Seville, Cadiz, Granada… such evocative names, conjuring up images of sun-soaked alleyways, white-washed buildings and tables groaning with tapas. In our week-long road trip around Andalucia we saw all of these, but also fields of sunflowers and wind turbines, ancient cathedrals and quiet villages. There’s much more to this region than just the big cities and I’m happy to say that we had a wonderful time combining tourist hotspots with tranquil towns. Here’s where we went – with thanks to Zoe aka Cultural Doodles for the beautiful map!
Day 1: Málaga > Jaén > Baeza > Úbeda > Andujar
We started our road trip around Andalucia in Granada – by immediately heading to Málaga. It was cheaper to catch the early bus back to Málaga and pick the car up there than to hire it out of Granada… so that’s what we did! We then headed out of town down this beautiful colourful boulevard and wound our way along the motorways to Jaén, our first official stop.
Cradled in the hills to the north, Jaén is just over two hours drive from Málaga. We nabbed a (probably) free car park in the Parque de la Concordia and headed to the majestic Cathedral to explore. It didn’t take us long to wander around the centre of the old town, which was extremely quiet – unsurprising on a Sunday! Back down near the Park the atmosphere was livelier, with a street food festival and a band exhorting the audience to dance. At least one little girl took them up on the invitation, cavorting in front of the crowd. We ate sandwiches in the sunshine before jumping back in the car to continue one of our longest days of driving.
I’d spotted the towns of Baeza and Úbeda in my handy-dandy Unesco World Heritage Sites app, and I wouldn’t rest until they were included on the itinerary! Just 40 mins from Jaén, Baeza is famed for its Renaissance heritage, including the beautiful buildings above. Again, as it was Sunday, many of the landmarks were closed, but we stuck our noses into the historic University building dating back to the 1530s, and strolled the near-deserted streets, passing churches and chapels all carved in the distinctive creamy stone.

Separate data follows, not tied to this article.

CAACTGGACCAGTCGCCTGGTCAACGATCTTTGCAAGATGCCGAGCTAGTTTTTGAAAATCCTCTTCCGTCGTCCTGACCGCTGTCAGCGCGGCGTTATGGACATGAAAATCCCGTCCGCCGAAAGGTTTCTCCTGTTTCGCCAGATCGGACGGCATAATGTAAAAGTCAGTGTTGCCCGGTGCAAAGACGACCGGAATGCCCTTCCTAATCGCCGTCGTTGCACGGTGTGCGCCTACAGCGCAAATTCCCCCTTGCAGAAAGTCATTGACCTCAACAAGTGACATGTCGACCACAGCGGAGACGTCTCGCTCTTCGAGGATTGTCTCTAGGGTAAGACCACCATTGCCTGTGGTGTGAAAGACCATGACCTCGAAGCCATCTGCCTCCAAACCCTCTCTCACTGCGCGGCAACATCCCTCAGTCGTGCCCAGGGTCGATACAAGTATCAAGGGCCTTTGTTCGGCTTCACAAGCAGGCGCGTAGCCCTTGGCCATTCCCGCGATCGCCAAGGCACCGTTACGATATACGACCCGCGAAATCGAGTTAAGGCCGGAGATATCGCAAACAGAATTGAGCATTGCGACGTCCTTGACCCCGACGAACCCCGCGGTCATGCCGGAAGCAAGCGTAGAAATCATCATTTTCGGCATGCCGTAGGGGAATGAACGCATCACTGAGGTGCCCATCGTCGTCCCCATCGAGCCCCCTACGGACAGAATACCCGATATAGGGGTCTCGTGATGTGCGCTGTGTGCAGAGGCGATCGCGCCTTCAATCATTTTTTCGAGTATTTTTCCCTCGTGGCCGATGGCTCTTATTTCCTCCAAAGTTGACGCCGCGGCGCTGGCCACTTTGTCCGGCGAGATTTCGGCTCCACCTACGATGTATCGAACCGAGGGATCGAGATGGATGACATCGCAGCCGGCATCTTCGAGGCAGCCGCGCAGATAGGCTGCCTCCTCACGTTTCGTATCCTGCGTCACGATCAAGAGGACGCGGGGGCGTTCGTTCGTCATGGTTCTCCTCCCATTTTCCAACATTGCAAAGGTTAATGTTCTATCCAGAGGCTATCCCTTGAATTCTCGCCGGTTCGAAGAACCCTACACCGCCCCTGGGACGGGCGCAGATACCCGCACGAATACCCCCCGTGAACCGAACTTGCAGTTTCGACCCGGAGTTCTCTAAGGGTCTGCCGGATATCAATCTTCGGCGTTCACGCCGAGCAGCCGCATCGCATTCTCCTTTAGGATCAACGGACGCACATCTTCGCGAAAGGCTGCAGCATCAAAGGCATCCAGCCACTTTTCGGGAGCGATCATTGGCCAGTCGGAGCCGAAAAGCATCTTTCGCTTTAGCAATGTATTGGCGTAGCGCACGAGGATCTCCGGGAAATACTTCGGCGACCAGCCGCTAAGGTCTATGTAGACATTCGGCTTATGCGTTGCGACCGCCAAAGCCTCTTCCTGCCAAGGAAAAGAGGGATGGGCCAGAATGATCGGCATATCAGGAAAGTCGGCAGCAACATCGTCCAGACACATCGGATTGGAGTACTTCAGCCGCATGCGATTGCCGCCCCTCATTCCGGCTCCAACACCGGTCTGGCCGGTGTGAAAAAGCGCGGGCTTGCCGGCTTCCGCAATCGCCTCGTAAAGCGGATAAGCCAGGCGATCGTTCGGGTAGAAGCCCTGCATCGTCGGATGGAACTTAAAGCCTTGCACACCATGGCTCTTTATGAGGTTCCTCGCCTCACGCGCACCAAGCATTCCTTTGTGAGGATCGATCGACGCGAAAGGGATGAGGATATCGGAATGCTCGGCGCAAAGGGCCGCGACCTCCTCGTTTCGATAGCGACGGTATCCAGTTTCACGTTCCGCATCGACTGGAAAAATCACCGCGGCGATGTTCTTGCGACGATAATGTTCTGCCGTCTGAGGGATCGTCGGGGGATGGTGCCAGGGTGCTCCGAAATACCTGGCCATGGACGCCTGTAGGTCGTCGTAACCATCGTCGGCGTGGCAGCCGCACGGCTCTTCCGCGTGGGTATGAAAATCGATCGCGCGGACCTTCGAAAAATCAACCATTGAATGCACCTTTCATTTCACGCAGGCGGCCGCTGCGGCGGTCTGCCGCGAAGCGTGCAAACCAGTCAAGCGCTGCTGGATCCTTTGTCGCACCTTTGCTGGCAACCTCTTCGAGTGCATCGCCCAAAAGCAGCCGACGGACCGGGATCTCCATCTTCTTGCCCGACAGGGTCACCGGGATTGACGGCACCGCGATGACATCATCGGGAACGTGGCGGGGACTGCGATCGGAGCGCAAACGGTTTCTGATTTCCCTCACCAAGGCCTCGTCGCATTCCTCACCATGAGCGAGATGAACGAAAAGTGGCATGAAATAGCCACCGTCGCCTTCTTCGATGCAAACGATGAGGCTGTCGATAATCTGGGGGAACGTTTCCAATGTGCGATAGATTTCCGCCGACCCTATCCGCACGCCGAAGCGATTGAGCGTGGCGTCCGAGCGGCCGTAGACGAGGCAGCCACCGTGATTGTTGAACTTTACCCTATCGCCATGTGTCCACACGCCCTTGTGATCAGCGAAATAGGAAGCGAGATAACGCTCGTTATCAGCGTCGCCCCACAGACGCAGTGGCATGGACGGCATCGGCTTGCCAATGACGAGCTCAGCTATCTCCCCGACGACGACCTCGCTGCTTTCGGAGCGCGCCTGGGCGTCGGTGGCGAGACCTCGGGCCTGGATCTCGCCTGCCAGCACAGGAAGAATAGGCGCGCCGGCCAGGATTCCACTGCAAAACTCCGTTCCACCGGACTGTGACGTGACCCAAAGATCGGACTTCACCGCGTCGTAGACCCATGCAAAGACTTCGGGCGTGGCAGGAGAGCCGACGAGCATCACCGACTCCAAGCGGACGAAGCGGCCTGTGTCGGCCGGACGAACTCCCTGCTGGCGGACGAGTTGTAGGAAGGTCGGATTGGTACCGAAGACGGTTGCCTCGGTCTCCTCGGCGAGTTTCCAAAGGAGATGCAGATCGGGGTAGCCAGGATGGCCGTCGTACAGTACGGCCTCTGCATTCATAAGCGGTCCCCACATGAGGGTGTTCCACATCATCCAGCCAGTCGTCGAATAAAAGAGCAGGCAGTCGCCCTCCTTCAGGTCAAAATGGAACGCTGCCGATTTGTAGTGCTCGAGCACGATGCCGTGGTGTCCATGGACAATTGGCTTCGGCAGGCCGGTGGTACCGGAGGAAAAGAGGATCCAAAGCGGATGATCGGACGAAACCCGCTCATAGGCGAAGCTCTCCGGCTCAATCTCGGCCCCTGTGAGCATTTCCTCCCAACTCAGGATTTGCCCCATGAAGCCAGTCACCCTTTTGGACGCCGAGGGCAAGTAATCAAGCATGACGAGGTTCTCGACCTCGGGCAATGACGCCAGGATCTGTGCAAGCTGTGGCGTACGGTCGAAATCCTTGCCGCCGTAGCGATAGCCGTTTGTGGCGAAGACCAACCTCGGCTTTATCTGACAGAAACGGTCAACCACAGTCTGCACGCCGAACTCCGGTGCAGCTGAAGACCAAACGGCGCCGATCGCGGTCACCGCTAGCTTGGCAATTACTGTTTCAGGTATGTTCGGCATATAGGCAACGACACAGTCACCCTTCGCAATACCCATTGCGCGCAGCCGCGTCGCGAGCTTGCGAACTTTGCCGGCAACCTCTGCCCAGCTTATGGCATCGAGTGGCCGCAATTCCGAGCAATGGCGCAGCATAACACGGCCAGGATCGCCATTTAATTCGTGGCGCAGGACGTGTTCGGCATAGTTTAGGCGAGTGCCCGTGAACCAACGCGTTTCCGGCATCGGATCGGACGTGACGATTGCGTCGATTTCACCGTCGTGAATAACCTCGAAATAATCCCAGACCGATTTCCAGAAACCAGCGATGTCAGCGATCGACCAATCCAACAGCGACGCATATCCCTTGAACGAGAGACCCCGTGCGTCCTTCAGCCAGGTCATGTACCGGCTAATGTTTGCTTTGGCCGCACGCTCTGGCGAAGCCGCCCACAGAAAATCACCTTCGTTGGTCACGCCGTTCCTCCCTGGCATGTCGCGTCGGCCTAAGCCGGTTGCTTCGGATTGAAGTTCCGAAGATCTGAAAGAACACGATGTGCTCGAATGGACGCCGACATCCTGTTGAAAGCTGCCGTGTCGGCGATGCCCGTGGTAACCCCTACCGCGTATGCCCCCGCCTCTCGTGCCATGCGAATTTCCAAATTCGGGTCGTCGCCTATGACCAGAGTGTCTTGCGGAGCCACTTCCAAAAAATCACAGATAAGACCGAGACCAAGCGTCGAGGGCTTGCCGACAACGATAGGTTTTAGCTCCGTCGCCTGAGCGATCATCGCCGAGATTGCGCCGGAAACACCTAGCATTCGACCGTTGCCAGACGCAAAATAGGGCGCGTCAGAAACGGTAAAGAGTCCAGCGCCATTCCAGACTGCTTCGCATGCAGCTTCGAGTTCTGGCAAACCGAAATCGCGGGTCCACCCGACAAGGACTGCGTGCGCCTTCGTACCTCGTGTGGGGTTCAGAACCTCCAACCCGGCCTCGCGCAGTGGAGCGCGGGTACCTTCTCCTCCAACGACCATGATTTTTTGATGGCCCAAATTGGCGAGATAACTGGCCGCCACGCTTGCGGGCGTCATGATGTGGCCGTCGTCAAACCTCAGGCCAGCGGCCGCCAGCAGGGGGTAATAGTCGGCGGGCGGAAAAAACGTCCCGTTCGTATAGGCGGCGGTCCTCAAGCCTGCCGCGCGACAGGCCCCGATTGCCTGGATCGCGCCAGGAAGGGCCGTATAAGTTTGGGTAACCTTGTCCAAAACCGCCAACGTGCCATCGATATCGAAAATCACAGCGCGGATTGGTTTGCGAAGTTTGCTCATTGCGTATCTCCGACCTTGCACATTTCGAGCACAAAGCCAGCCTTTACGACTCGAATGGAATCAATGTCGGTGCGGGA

After the charm of Baeza, Úbeda was not quite as enchanting – less historic buildings to wander past, and a bigger, more modern city centre. If I was taking this trip again I’d just visit Baeza – on a day when more of the sights were open!
Home for the night was a spacious cabin at Apartamentos Turísticos Paraje San Ginés. The location was determined by my mum, who wanted to make the most of the fantastic birding opportunities in the Andújar National Park. Those of us less avian-inclined enjoyed the delicious food and beverages, including this salad of angulas – suprisingly tasty baby eels! If neither of those things take your fancy, it’s only an hour’s drive from here to Córdoba – this would make it a pretty long first day of driving, but still very achievable.
Day 2: Andújar > Córdoba > Seville
Whenever I’m asked my favourite stop on our road-trip around Andalucia, I hesitate. Granada, for the beautiful Alhambra and delicious food? Seville, for the amazing sights? Or my third choice – Córdoba. The Mezquita (above), a beautiful combination of Christian and Muslim worship, alone is worth the visit. But I loved the colourful streets too – my post of our lovely quick visit is here. Less than 2 hours’ drive later and we were in the biggest hotspot of our road-trip – Seville!
Days 3 & 4: Seville
I might be biased, but I think two days is an ideal amount of time to spend in Seville – at least for my first visit! We gazed at the splendor of the Plaza de Espana, ate so much good food, and surveyed the city from the Metropol Parasol. I’ve summed up our two days and my tips in my post here.
Day 5: Seville > Jerez > Cádiz > Zahara de la Sierra